Westpac ‘rips off clients’ with life insurance
Westpac has ripped off its own banking customers by selling them overpriced life insurance products identical to cheaper policies it sells to the public through independent financial advisers, a class action legal case alleges.
Shine Lawyers has lodged the action against the nation’s second-biggest bank, alleging it abused its position of power and breached its fiduciary duties by using its in-house financial planners to sell its customers policies it had loaded with “excess premiums”.
The case has the potential to embroil Westpac in a financial services controversy after ANZ and National Australia Bank in 2015 said they had compensated clients after wrongdoing relating to financial advice.
The Commonwealth Bank has announced the sale of its insurance business after the bank was rocked by scandals at its financial services arm. Chief executive Ian Narev announced plans to retire next year after Austrac launched anti-money laundering action against the bank.
The class action claims Westpac and its subsidiaries Bank of Melbourne, Bank of SA and St George charge their own banking customers 4.5 per cent more when the policies are taken out, and again each time they are renewed compared with policies available through independent advisers.
The Australian has obtained many life insurance policies that appear to support the claims.
Life insurance policy quotes were obtained for a Westpac “BT Protection Plan” both from a Westpac financial planner and then from a financial planning company not owned by the bank.
The quotes are for a 51-yearold male employed as an accountant, who earns $75,000 a year and doesn’t smoke.
The non-Westpac planner policy costs $91.61 a month. The Westpac planner policy costs $100.77 a month — exactly 10 per cent more.
After Westpac’s 5 per cent “discount” was applied, the Westpac customer’s policy cost $95.73 a month — 4.5 per cent more than the same policy provided by the non-Westpac planner.
Distributed by Westpac Financial Planning, the policies are sold as Westpac Protection Plans, BT Protection Plans and St George Protection Plans and include life and income protection insurance as well as coverage for total and permanent disablement and trauma.
A Westpac spokesman said the bank had “only recently received the claim” and it was looking into the matter.
“We are investigating the allegations but don’t believe we have breached any obligations to customers,” the spokesman said.
The individual policies — several of which have been seen by The Australian — carry the words “office use” along with the code CF 1.045, which Shine says represents the 4.5 per cent extra it has established is being charged to Westpac customers.
“The premiums payable on the
insurance policies were about 4.5 per cent higher than the premiums payable on identical policies of insurance obtained from Westpac Life through independent financial advisers,” the filing alleges.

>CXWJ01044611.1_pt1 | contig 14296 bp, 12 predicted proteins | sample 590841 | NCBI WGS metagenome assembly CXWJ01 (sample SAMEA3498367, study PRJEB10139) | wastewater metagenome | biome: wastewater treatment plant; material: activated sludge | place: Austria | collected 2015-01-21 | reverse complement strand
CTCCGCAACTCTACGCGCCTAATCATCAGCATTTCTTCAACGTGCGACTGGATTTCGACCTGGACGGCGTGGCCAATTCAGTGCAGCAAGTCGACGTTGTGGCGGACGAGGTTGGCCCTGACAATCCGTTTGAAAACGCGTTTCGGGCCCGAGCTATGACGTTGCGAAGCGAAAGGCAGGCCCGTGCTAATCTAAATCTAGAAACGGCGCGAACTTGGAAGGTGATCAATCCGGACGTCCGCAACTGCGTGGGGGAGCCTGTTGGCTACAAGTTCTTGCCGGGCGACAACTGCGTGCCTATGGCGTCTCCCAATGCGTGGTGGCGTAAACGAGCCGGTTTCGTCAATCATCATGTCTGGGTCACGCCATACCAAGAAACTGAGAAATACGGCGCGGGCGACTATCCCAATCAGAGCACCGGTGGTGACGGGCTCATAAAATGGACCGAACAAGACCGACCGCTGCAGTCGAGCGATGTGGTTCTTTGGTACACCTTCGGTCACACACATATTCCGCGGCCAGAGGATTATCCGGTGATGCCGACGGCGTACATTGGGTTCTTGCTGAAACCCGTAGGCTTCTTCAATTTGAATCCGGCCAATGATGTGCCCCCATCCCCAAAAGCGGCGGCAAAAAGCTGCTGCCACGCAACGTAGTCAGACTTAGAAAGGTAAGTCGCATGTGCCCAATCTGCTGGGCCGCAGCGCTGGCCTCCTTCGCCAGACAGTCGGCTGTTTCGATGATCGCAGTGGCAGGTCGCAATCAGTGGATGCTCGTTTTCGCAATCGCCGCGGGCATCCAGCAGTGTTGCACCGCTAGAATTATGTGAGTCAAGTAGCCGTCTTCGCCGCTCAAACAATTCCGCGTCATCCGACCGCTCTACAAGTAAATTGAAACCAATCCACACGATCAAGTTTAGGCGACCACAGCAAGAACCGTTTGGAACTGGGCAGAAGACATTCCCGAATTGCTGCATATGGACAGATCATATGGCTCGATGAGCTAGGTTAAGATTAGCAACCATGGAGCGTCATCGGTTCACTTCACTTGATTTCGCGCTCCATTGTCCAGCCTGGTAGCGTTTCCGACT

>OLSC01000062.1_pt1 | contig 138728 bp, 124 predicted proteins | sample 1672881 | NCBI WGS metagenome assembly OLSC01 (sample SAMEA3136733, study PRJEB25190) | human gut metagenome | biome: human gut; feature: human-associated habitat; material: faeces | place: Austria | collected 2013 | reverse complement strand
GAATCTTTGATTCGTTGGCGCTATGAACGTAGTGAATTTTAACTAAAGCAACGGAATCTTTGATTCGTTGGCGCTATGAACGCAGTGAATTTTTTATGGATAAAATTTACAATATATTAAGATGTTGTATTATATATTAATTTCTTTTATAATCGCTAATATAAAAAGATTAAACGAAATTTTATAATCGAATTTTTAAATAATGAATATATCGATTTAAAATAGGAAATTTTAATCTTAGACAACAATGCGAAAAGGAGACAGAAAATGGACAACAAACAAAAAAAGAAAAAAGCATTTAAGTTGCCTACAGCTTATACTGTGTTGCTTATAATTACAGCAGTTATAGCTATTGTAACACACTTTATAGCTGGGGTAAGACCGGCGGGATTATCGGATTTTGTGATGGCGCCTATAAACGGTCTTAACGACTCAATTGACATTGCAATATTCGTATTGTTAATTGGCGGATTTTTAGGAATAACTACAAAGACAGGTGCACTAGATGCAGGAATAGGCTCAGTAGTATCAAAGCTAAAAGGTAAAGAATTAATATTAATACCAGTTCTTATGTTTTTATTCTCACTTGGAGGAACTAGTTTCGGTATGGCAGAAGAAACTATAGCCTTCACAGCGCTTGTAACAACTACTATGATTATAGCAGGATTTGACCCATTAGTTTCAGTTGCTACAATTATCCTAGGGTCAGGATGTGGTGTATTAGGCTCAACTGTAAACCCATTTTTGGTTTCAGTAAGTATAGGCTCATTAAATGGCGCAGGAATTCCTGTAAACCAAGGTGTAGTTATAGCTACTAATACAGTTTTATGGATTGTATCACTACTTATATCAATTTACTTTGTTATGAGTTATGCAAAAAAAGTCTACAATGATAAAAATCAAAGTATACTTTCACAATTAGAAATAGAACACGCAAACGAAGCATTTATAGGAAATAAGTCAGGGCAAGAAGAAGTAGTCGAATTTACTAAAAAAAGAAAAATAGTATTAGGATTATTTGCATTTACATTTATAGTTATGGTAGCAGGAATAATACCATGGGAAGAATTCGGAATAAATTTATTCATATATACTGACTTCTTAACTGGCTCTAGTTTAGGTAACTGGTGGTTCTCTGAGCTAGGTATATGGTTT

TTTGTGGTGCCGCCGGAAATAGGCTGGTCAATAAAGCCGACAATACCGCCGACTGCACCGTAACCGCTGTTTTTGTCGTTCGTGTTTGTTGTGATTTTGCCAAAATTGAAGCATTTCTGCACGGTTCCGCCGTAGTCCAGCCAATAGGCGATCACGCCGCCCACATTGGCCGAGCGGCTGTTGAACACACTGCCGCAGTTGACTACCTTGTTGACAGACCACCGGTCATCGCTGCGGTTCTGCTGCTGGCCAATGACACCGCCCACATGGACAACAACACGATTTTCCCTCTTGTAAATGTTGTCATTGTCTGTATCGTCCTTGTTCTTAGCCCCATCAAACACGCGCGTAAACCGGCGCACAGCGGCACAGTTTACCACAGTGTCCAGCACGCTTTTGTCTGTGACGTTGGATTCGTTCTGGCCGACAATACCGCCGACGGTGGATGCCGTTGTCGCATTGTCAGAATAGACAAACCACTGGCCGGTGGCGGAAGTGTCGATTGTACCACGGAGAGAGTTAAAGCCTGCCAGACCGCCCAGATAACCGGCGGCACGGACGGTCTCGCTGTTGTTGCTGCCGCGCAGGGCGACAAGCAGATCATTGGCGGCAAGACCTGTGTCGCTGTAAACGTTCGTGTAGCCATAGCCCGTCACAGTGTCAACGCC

Westpac Life is the arm of the bank that handles life insurance.
The action is being run by a group of seven Westpac customers, led by Gregory and Sharmila Lenthall of Ipswich in southeast Queensland, but has the potential to extend to cover thousands of other Westpac, Bank of Melbourne, Bank of SA and St George customers who have bought life insurance from their bank through its financial planners.
“We were very disappointed to find out such a large bank affiliated with such big-name insurance products had put profits first instead of looking after its customers,” Mr Lenthall told The Australian yesterday.
“I just think the whole thing stinks.”
Speaking at a Trans-Tasman Business Lunch in Sydney on Tuesday, Westpac’s head of consumer banking, George Frazis, said banks were not “beyond reproach” but that “customers have become all powerful”.
“The banks have become an easy target, not fully respected for the important role they play in our economic prosperity,” he said.
While Westpac, via its own financial advisers, has been issuing insurance policies with the identifier “CF 1.045”, the bank has been selling identical insurance policies, via financial planners it does not own, carrying the code “CF 0.95”.
The class action alleges this code means those policies are sold at 95 per cent of face value — or at a 5 per cent discount.
“Premiums calculated by Westpac Life by reference to the premium tables identified using the code ‘CF 1.045’, were 10% higher than premiums calculated by reference to the premium tables identified by the code ‘CF 0.95’,” the class action says.
However, the extra charged to Westpac customers was 4.5 per cent — not the full 10 per cent — because Westpac offered its customers a 5 per cent discount it called “premier advantage” or “wrap discount”.
The class action states Westpac “unfairly took advantage” of its customers who were at a “special disadvantage” and that it had advised those customers to obtain Westpac insurance policies “with the highest premiums that could be charged”.
Shine is seeking from Westpac the excess premiums charged, along with “all benefits, profits and gains made or derived” by the bank from its use of that money.
“It’s disappointing for those Westpac customers who have placed their trust and confidence in Westpac financial advisers. They feel incredibly let down,” Shine’s Janice Saddler said.
“When is this going to end for everyday Australians who rely upon those financial institutions to do the right thing by them?”
Gregory and Sharmila Lenthall are leading a class action against Westpac that could involve thousands of customers